• Benign Prostatic Hyperplasia
  • Hormone Therapy
  • Genomic Testing
  • Next-Generation Imaging
  • UTUC
  • OAB and Incontinence
  • Genitourinary Cancers
  • Kidney Cancer
  • Men's Health
  • Pediatrics
  • Female Urology
  • Sexual Dysfunction
  • Kidney Stones
  • Urologic Surgery
  • Bladder Cancer
  • Benign Conditions
  • Prostate Cancer

Exercise interventions improve sexual dysfunction caused by prostate cancer treatments

News
Article

“Our study shows that these patients can immediately benefit from supervised exercise interventions to improve their sexual health and that exercise should be considered as an integral part of treatment for prostate cancer,” says Daniel Galvao, PhD.

Partaking in resistance and aerobic exercise was found to improve erectile function and intercourse satisfaction among men receiving treatment for prostate cancer, according to findings from an Australian study (ACTRN12613001179729) that will be presented at the 2023 American Society of Clinical Oncology Breakthrough Meeting in Yokohama, Japan.1,2

Erectile function improved by 5.1 points among patients in the exercise arms, compared with only 1.0 point among patients who received standard care.

Erectile function improved by 5.1 points among patients in the exercise arms, compared with only 1.0 point among patients who received standard care.

“Sexual dysfunction is a common, distressing, and persistent [adverse] effect of prostate cancer treatment. Nearly half of patients with prostate cancer report having unmet sexual health care needs, highlighting the lack of current health care services to adequately address the demand for management of sexual dysfunction after prostate cancer treatment,” said lead author Daniel Galvao, PhD, in a news release on the findings.2

“Our study shows that these patients can immediately benefit from supervised exercise interventions to improve their sexual health and that exercise should be considered as an integral part of treatment for prostate cancer,” added Galvao, who is a professor of exercise science and co-director of the Exercise Medicine Research Institute at Edith Cowan University in Perth, Australia.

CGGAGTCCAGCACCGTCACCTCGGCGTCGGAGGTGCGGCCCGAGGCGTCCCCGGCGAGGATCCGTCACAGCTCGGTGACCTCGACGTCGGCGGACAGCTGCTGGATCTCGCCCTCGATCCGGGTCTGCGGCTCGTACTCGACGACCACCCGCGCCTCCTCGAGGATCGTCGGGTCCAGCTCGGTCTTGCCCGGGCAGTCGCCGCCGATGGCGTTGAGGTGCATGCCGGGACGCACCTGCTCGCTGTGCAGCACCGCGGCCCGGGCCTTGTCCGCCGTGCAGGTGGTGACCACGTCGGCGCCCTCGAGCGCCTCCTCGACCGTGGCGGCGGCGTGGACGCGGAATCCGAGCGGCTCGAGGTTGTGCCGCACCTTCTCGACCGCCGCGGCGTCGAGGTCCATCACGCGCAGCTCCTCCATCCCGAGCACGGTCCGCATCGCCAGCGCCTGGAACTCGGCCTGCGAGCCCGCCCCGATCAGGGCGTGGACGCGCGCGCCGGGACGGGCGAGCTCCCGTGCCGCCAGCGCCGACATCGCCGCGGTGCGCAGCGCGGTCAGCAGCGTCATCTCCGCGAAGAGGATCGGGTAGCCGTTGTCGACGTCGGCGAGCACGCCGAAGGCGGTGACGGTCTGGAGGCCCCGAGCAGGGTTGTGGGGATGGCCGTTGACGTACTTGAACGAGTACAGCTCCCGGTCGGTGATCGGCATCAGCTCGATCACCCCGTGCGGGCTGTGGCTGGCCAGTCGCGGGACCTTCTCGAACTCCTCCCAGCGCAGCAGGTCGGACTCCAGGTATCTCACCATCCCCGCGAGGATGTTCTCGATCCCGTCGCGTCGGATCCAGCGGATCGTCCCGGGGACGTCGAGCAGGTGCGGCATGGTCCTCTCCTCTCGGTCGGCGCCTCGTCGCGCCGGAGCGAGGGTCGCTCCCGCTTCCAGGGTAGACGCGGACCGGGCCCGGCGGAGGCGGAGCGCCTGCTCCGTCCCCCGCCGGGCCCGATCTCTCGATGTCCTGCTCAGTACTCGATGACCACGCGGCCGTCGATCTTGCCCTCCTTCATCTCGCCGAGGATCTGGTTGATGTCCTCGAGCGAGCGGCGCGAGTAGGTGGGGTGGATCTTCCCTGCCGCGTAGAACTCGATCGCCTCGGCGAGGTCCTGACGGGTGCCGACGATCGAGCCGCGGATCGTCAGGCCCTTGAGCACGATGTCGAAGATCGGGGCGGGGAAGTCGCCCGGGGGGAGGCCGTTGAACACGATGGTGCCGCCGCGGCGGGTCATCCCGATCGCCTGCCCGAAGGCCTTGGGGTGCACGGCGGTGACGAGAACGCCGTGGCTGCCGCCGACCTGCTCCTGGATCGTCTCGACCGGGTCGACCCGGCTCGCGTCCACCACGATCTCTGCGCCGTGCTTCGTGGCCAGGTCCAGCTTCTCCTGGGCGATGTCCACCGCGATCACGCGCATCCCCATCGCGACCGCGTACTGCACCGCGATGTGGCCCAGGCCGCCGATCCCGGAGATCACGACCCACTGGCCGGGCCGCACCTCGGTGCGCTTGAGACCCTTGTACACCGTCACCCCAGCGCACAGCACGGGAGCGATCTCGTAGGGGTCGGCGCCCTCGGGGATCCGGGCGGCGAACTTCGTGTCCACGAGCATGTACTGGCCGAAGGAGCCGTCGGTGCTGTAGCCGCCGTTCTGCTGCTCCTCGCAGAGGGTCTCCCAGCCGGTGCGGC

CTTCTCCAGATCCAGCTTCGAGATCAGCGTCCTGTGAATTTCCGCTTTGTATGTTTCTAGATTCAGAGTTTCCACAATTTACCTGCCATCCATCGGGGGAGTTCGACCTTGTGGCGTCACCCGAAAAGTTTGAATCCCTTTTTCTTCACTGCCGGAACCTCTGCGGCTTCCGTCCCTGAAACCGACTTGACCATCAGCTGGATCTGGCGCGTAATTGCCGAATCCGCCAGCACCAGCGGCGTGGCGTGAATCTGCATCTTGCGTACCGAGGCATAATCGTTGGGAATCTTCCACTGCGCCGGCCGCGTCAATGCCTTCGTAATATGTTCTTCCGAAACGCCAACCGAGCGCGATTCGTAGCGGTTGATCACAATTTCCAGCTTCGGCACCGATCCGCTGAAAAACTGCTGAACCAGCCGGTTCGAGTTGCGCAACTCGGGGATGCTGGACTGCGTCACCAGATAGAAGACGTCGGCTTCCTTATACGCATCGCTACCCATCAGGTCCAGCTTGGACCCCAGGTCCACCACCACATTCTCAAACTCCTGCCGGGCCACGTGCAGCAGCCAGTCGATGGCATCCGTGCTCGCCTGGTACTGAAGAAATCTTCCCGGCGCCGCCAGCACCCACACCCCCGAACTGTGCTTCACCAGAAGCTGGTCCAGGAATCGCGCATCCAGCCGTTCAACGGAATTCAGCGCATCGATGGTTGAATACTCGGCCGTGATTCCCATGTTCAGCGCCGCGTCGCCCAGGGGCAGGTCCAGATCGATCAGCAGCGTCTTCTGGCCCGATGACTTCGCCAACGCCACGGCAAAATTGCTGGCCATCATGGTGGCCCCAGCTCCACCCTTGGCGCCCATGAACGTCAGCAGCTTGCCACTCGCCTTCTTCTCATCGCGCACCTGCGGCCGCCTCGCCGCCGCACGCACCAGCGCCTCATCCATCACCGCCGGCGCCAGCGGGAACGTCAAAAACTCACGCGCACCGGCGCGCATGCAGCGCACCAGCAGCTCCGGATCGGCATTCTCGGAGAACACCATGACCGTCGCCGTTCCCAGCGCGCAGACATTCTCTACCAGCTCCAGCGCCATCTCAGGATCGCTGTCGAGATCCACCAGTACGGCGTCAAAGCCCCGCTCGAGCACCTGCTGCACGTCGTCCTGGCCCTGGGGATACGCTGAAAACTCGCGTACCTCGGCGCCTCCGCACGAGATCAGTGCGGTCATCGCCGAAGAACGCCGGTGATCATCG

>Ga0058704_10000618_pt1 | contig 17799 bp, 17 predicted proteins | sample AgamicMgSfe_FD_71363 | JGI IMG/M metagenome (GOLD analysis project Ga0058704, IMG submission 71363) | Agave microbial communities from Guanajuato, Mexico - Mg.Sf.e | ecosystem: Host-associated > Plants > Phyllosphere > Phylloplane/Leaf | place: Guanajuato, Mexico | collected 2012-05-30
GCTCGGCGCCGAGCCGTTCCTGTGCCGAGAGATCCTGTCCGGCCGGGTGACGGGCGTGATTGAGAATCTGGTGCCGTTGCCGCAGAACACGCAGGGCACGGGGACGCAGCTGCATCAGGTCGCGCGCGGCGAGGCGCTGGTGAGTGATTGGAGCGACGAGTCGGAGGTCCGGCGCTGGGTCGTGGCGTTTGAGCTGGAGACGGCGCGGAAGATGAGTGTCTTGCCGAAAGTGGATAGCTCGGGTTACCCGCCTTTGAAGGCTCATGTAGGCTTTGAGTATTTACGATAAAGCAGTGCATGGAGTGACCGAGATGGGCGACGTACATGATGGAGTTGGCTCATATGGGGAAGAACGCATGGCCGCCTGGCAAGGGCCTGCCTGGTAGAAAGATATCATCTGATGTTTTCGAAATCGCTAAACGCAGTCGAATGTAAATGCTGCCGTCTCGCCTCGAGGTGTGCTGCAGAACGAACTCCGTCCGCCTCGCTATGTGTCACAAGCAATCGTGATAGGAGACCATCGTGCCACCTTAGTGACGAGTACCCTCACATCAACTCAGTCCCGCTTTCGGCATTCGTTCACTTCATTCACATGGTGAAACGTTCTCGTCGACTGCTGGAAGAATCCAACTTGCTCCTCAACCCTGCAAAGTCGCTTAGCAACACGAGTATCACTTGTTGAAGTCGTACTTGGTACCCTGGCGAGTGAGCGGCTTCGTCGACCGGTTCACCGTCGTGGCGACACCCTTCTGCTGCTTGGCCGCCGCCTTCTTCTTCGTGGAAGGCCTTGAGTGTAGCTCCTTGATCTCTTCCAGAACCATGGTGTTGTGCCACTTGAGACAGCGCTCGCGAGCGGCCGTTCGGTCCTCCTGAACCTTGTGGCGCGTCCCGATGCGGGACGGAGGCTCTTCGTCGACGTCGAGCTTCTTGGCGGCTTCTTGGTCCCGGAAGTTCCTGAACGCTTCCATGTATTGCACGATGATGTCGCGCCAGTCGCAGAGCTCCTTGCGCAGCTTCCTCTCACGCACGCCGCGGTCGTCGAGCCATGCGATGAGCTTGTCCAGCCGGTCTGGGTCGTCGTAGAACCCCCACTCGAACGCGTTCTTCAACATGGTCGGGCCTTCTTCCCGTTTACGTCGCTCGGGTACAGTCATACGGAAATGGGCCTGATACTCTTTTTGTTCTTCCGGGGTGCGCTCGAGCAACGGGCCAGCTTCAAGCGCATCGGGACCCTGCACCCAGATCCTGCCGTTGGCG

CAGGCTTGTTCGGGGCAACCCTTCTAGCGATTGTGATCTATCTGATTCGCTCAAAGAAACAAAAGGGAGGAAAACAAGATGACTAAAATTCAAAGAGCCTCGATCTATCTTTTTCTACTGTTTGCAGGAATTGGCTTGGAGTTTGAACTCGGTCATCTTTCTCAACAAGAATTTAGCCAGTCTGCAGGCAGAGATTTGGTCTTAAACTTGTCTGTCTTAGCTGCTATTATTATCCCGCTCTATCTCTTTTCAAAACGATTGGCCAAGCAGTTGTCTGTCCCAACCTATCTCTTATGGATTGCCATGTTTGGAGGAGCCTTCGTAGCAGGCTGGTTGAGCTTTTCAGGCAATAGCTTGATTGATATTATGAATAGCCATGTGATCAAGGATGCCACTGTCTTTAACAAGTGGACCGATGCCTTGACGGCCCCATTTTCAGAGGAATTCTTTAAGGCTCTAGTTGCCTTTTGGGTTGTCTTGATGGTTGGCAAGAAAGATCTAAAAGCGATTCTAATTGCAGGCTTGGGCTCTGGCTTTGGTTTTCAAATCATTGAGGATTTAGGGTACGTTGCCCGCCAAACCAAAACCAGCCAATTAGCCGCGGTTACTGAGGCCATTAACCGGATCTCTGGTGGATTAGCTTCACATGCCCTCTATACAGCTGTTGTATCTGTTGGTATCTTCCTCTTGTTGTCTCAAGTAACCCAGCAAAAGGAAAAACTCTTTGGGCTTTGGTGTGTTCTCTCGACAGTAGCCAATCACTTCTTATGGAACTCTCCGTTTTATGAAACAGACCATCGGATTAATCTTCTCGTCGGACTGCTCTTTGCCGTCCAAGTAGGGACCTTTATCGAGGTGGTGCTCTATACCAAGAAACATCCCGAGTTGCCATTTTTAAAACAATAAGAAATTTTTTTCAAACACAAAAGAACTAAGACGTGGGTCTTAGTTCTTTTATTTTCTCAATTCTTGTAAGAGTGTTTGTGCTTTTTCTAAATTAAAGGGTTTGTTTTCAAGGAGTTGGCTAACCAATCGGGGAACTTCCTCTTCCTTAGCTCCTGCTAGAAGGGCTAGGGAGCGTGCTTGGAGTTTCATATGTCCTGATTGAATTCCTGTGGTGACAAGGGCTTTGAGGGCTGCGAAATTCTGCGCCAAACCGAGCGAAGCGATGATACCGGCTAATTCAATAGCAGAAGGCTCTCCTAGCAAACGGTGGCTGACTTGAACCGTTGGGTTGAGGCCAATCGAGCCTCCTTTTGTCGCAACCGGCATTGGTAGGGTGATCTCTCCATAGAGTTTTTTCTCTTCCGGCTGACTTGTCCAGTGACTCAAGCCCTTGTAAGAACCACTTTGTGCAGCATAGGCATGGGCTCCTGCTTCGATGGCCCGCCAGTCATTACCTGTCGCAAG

In total, 112 patients were enrolled in the study between 2014 and 2018. Patients were randomly assigned to 6 months of supervised, group-based combination resistance and aerobic exercise alone (n = 39); the same exercise plus the addition of psychosexual therapy (n = 36); or standard care (n = 37).

Participants in the exercise arms participated in the intervention 3 days per week at university-affiliated exercise clinics. Participants who underwent psychosexual therapy took part in a self-management intervention to address psychological and sexual wellbeing.

The primary outcome of the study was sexual health, as measured with the International Index of Erectile Function, which assesses a person’s sexual ability and their satisfaction with sexual activity. Secondary outcome measures included body composition, physical function, and muscle strength.

Data showed that erectile function improved by 5.1 points among patients in the exercise arms, compared with only 1.0 point among patients who received standard care (P = .010). Similarly, intercourse satisfaction improved by 2.2 points among patients in the exercise arms, compared with only 0.2 points among patients who received standard care (P = .026).

“Exercise has previously been shown to improve some [adverse] effects of prostate cancer treatment. This data extends the benefits of exercise for patients with prostate cancer to also include sexual dysfunction, furthering the importance of physical activity for these patients,” said Peter Paul Yu, MD, FACP, FASCO, in the news release.2 Yu is a medical oncologist at Hartford HealthCare Cancer Institute in Hartford, Connecticut.

In regard to secondary measures, exercise prevented an increase in fat mass compared with standard care (P = .028), as well as improved physical function outcomes and upper and lower body muscle strength.

The addition of self-managed psychosexual therapy did not result in any added improvements.

The authors indicated that further research is needed to assess long-term outcomes associated with exercise.

References

1. Galvao DA, Chambers SK, Taaffe DR, et al. Effects of supervised exercise and self-managed psychosexual therapy on sexual health in men with prostate cancer: A randomized clinical trial. J Clin Oncol. (suppl 1; abstr 71). doi:10.1200/GO.2023.9.Supplement_1.71

2. Exercise may improve sexual dysfunction caused by prostate cancer treatment, according to new study in Australia. News release. American Society of Clinical Oncology. July 31, 2023. Published August 2, 2023. https://old-prod.asco.org/about-asco/press-center/news-releases/exercise-may-improve-sexual-dysfunction-caused-prostate-cancer

Related Videos
Blurred interior of hospital | Image Credit: © jakkapan - stock.adobe.com
Devon M. Langston, MD, answers a question during a Zoom video interview
Blur image of hospital corridor | Image Credit: © whyframeshot - stock.adobe.com
Man talking with doctor, who is taking notes on a clipboard | Image Credit: © DragonImages - stock.adobe.com
Peter N. Tsambarlis, MD, answers a question during a Zoom video interview
Doctor talking with patient | Image Credit: © Pcess609 - stock.adobe.com
Dr. Thairo Pereira in an interview with Urology Times
Related Content
© 2024 MJH Life Sciences

All rights reserved.